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Ventless Gas Log BTU Calculator!

December 11, 2009
By: Greg Tillotson
Gas Log Expert & Webmaster for Hansen Wholesale

Recently, a visitor asked if there was a formula for determining how many BTUs a ventless gas log should put out depending on the size of a room. Now this is certainly not the first time we have been asked this question. So after answering this same question over and over, I decided to create the very first online BTU calculator for Ventless Gas Logs.

Ventless Gas Log BTU Calculator!

Ventless gas logs MUST NOT exceed a certain BTU rating based on the size of a room. The formula for calculating the maximum BTU allowed is: Room Width x Room Length x Ceiling Height x 20. You can use this tool below to perform the calculation. Find out why it is important to limit the BTU output of ventless gas logs based on the size of the room!

Width  Length  Height    
x x =
BTUs Max
Important Note: Professional Installation is required for all ventless products. Vent Free gas logs are not recommended for use in elevations over 2,000 feet. We advise that you install a high quality Carbon Monoxide Detector if you install a ventless gas log. Some cities do not allow vent free gas logs to be installed in bedrooms, bathrooms or other confined spaces, others do not allow ventless gas logs to be installed at all (California for example). Check local building codes for any restrictions or conditions regarding ventless logs before you purchase or install them. You may also view this: USA Map of Ventless Code Status.

Why must you limit the BTUs a ventless gas log burns in a room?

I'll first use a quick scientific approach, then we'll put it in layman's terms:

The scientific formula that represents the combustion of Natural Gas in its pure form which is methane:

CH4[g] + 2 O2[g] -> CO2[g] + 2 H2O[l] + 891 kJ

This formula shows that every molecule of Methane gas consumes 2 molecules of oxygen when it burns and creates 1 molecule of carbon dioxide and 2 molecules of water... while generating 891 kilajoules of energy.

Layman's terms: The natural byproduct of burning natural gas is Water Vapor and Carbon Dioxide. The beauty here is that neither of these is harmful to us. The downside is that if there is not enough oxygen in a room, it makes it difficult to breath and if there is too much water vapor, it can cause mold and mildew to grow. So, naturally, you want to make sure that you do not burn too much oxygen or create too much water vapor in any given area. Hence, the limitation on the BTUs allowed based on the cubic feet of space in a room.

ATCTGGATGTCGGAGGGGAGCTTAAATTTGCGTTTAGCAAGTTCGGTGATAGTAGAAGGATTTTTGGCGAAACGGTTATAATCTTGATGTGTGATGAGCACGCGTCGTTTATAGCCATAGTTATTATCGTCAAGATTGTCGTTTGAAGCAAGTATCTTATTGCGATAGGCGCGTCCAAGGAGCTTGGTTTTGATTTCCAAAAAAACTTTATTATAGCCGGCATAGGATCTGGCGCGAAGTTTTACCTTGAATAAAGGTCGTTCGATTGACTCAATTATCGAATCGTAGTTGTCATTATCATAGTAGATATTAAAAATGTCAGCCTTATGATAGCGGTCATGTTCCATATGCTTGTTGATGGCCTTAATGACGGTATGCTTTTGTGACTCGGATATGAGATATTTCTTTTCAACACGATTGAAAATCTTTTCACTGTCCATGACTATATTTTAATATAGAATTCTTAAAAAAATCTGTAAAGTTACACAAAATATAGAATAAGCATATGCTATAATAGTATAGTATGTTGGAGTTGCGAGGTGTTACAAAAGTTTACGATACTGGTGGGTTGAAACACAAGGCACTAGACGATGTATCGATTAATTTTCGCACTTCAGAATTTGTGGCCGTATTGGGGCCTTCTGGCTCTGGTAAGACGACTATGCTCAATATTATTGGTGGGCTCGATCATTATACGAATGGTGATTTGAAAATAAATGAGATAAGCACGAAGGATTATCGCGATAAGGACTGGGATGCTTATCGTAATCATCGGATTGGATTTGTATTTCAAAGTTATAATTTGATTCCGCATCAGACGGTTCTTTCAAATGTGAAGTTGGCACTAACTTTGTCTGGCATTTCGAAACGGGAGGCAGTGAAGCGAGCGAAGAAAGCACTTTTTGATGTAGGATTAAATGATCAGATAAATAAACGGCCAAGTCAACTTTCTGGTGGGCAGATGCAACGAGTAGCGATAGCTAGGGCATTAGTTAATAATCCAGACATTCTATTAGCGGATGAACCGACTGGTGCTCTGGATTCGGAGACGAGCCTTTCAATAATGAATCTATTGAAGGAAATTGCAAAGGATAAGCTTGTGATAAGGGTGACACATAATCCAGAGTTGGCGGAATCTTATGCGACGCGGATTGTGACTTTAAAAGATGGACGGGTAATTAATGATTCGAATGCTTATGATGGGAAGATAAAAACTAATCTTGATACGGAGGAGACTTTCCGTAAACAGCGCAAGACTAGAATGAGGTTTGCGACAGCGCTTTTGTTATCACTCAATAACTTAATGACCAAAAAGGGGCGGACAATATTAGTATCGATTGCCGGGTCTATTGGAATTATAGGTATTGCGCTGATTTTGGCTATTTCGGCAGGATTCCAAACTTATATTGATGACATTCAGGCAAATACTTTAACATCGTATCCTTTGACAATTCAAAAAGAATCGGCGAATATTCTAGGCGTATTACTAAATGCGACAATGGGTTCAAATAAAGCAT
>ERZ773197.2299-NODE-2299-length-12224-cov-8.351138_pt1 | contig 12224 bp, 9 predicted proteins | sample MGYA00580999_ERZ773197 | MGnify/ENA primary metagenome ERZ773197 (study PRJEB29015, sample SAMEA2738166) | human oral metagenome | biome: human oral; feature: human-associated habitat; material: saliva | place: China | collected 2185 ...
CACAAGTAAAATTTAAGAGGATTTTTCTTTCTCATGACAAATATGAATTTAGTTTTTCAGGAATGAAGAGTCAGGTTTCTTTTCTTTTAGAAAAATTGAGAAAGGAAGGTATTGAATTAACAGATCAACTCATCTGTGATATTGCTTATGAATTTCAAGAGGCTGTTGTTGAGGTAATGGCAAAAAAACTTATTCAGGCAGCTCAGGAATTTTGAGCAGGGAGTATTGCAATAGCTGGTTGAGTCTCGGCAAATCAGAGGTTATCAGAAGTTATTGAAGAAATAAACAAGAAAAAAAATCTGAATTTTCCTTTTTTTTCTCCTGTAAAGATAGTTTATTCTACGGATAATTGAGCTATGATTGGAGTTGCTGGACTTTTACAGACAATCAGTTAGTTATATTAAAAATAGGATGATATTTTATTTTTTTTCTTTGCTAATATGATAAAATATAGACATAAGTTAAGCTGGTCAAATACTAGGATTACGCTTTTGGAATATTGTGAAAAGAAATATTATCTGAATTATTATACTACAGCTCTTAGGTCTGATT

Also of concern are lower levels of other byproducts that come from impurities in the gas. Also, when natural gas does not burn perfectly, carbon monoxide is produced instead of carbon dioxide. This is referred to as incomplete combustion. For the most part, ventless gas logs burn the gas almost completely, but they are not 100% perfect, which means that there are other potentially harmful byproducts that enter your home and must be controlled. That being said, it makes sense that smaller areas must use lower BTUs so that the percentage of carbon monoxide and other byproducts remains at a safe level. For example, even the small movement of air created by walking past the fireplace can cause a few molecules of Carbon Monoxide to be produced. Of course, when I say molecules, this is insignificant...but this happens often and the room is very small, it could then become significant..

The chemicals that are added to natural gas that make it smell like rotten eggs are also introduced into the room. It is typically the combustion of these additives that produce the odor which many people complain about when burning ventless logs. So, it is also important that there is enough ventilation to dilute the smell.

How does burning Ventless gas logs compare to burning Vented Gas Logs or Wood?
When you burn a wood fire or vented gas log in a wood burning fireplace, you have far more incomplete combustion of either the gas or gasses created by burning wood. This is what creates the lofty yellow flames that are taller and more alive than the flames you see on a ventless gas log. So burning wood or vented gas logs does in fact create a lot of smoke and emissions that you simply cannot have in your home, which is why you must have a chimney. Now because you have a chimney, the heat rises from the fire creating a draft that draws the smoke and other particulate matter up the flue, including the carbon dioxide and water vapor produced during the combustion process. The strong draft creates negative pressure, so fresh air literally gets sucked into your home through spaces between windows and doors, thus replenishing the oxygen without introducing water vapor or carbon dioxide.

Since vent free gas logs do not create such a draft (because the chimney is closed), the negative pressure is not created in the home and fresh air is not drawn in to replace the oxygen that has burned. For this reason, you will find that ventless gas log manufacturers recommend that you crack a window open when you are burning your logs.

I hope this helps clarify why it is so important to purchase the right gas logs for your fireplace.